And while winning four out of four legs was certainly impressive, the luster of the accomplishment was a little less shiny when you considered that he only had to beat three other skippers in the tiny, four-boat fleet—and none of them, most noticeably, were French.
Here at Cruising World, for multiple reasons, we’ve covered the sport of singlehanded offshore racing from the very outset of publication in the mid-1970s. It was a passion of the magazine’s founding editor, Murray Davis, and the characters it attracted, and the adventure it generated, were alluring and inspirational to much of the readership. Plus, especially in the early days, many cruising sailors benefited greatly from the rapid advancements in self-steering gear, sailhandling systems, power generation, and other technology that was tested in extreme conditions by the singlehanders—most of whom were amateurs on modest, souped-up vessels seeking little more than personal fulfillment—before the equipment trickled down to everyday shorthanded voyagers and crews.
In the 1960s, a handful of English adventurers—including Francis Chichester, Blondie Hasler (founder of the OSTAR, the solo transatlantic race), and Robin Knox-Johnston (the first man to circumnavigate alone, without stopping, en route to winning the 1969 Golden Globe Race)—basically invented the sport. Almost immediately, though, they had serious competition from Frenchmen like Bernard Moitessier, Alain Colas, and Eric Tabarly. The latter’s collective accomplishments and victories, especially when they beat the Brits at their own game, nourished the dreams and fervor of a generation of new French acolytes eager to follow in their wakes.
In the 1980s, no one personified this fresh breed of eager, driven French soloists more than a young deep-sea diver named Philippe Jeantot, who won the first two BOC Challenge singlehanded around-the-world races (a quadrennial event that later became known as the Around Alone race and, for the last two editions, the Velux 5 Oceans) aboard specially built boats emblazoned with the logos of his corporate donor, a French bank called Credit Agricole. (Jeantot upped the ante, and introduced to the sport a new level of all-out professionalism, when he launched the Vendée Globe nonstop race around the world in 1989.) The winner of the next two BOCs was another well-financed, fresh-faced French superstar named Christophe Auguin.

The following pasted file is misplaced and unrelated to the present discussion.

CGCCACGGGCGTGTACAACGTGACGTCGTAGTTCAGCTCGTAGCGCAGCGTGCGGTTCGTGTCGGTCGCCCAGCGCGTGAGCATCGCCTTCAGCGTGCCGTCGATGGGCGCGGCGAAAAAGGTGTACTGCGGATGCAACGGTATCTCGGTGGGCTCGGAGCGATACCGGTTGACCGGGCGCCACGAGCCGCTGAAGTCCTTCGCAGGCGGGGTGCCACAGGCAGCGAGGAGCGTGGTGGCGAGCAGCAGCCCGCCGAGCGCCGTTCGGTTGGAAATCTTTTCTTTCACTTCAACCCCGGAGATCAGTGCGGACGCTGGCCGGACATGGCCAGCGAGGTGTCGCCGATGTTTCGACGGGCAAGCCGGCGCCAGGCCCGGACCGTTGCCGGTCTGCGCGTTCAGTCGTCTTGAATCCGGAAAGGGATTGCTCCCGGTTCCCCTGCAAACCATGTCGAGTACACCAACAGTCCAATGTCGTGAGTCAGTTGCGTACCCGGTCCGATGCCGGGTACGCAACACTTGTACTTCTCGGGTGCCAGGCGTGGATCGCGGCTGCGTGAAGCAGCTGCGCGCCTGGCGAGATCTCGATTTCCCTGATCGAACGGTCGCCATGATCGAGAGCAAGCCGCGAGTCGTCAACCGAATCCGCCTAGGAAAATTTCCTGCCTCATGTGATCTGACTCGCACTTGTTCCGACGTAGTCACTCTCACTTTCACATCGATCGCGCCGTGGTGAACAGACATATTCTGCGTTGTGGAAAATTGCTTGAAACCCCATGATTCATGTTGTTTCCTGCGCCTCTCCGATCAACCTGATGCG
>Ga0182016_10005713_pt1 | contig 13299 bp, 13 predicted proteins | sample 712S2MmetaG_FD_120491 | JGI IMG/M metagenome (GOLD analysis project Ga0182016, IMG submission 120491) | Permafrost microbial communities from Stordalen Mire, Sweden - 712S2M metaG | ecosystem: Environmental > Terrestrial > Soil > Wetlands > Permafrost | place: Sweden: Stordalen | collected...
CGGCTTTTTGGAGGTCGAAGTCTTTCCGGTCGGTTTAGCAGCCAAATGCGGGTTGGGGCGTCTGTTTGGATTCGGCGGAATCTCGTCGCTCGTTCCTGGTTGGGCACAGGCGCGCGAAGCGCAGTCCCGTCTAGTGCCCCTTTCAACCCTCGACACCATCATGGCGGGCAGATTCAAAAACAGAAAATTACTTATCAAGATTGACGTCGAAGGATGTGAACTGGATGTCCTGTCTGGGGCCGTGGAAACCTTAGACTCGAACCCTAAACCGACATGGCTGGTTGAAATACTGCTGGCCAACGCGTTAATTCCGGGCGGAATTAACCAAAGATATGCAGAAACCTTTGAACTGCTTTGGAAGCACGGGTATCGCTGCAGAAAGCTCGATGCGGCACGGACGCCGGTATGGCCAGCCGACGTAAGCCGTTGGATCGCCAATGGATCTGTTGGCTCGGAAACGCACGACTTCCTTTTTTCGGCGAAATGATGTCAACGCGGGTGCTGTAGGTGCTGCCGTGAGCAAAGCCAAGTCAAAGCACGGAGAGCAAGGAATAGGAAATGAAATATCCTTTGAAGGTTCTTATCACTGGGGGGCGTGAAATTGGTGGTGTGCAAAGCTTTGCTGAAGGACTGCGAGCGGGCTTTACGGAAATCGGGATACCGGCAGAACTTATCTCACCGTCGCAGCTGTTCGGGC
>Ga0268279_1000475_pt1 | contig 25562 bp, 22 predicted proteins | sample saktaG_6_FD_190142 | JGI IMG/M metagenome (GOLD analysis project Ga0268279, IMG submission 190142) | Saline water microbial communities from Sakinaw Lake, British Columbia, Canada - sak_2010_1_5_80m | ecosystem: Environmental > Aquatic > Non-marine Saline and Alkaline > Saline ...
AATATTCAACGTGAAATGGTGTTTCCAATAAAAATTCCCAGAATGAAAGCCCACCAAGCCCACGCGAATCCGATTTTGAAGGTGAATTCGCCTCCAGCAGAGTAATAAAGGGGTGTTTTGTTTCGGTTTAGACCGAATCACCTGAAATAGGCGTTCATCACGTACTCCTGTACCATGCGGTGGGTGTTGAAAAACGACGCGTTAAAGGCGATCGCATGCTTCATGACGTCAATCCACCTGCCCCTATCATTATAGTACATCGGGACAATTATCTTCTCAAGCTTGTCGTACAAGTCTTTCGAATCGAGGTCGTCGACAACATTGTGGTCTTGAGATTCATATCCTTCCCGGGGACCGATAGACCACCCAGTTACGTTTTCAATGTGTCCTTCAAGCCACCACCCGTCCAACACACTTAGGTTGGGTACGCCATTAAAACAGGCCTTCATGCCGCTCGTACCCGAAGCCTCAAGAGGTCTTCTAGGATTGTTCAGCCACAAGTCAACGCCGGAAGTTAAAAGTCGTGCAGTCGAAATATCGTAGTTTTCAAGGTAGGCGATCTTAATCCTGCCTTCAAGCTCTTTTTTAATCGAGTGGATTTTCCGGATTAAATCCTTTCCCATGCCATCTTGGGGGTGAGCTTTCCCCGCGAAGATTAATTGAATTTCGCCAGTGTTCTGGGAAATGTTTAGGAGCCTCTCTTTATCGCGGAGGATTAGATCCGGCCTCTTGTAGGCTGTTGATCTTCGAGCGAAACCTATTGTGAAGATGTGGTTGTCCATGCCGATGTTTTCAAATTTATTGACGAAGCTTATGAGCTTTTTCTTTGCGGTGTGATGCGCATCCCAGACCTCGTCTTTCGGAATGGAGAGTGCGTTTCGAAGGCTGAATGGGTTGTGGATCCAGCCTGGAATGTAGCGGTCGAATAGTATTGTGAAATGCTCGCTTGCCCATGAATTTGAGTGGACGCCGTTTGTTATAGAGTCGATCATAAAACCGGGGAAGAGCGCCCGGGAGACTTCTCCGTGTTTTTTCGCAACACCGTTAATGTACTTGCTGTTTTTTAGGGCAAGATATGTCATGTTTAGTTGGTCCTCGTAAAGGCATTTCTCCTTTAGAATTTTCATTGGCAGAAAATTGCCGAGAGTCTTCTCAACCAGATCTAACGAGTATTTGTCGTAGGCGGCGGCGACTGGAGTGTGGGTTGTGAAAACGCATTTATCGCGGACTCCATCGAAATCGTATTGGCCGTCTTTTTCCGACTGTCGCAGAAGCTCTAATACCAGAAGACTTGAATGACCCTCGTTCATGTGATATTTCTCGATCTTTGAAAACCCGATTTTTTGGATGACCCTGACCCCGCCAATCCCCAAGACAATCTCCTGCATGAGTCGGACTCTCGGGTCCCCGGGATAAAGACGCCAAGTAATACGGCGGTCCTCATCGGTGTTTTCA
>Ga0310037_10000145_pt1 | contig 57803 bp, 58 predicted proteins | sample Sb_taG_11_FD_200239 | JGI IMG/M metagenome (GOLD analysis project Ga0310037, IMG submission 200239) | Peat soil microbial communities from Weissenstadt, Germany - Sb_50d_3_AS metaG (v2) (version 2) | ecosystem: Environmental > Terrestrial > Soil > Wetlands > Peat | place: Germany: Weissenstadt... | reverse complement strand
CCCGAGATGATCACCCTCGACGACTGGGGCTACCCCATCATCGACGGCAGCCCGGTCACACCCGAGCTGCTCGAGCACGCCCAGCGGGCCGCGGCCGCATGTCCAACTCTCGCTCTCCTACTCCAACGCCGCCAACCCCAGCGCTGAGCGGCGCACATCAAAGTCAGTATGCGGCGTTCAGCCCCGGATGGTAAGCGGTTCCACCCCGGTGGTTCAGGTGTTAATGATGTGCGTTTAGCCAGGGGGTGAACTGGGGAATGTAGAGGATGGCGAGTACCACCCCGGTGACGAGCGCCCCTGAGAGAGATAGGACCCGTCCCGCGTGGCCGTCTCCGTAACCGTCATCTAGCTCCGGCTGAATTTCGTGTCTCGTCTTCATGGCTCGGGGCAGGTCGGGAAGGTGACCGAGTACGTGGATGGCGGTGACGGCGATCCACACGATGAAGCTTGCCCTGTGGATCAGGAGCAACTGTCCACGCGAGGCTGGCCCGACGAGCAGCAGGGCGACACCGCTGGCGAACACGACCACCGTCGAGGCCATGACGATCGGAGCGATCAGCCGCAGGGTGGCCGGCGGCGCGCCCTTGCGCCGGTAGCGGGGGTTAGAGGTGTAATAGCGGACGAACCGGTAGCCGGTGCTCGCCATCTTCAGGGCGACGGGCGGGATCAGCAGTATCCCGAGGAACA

Though the first half a dozen BOC/Around Alone races started and finished in the United States, few Americans had the talent and/or aspiration to ascend into the event’s upper echelon. The all-consuming commitment of time and effort was one obstacle; finding deep-pocketed sponsors to fund top-tier campaigns was another. The most notable exception was a fiery Minnesotan named Mike Plant, who won Class II of the 1986-87 BOC race aboard a bright red sloop called Airco Distributor.
When Plant crossed the finish line off Newport, Rhode Island, at that time the home of the event, his deeds left a mighty impression on a young man from the West Coast—Brad Van Liew—spending the summer working and sailing aboard a local raceboat owned by a family friend who belonged to the New York Yacht Club.
_ Photo: Ainhoa Sanchez_
Though his family had deep New England roots, and he’d sailed his first Newport-Bermuda Race at 13, Van Liew was a Southern Californian to the core, a self-professed “surfer type” into motocross and football who enjoyed sailing but was disdainful of the blue-blazer yacht-club scene.
“But then these BOC boats rolled into town, and there’s Mike, an American guy who actually cracked his nut, and I couldn’t get over these spaceships, with one guy on them, that hauled the mail and went around the world,” said Van Liew. “I was instantly captured. All I could think was, if I really want to get into sailing, I want to do that.”
Through another family connection, he scored Plant’s phone number and screwed up the courage to ask him to lunch.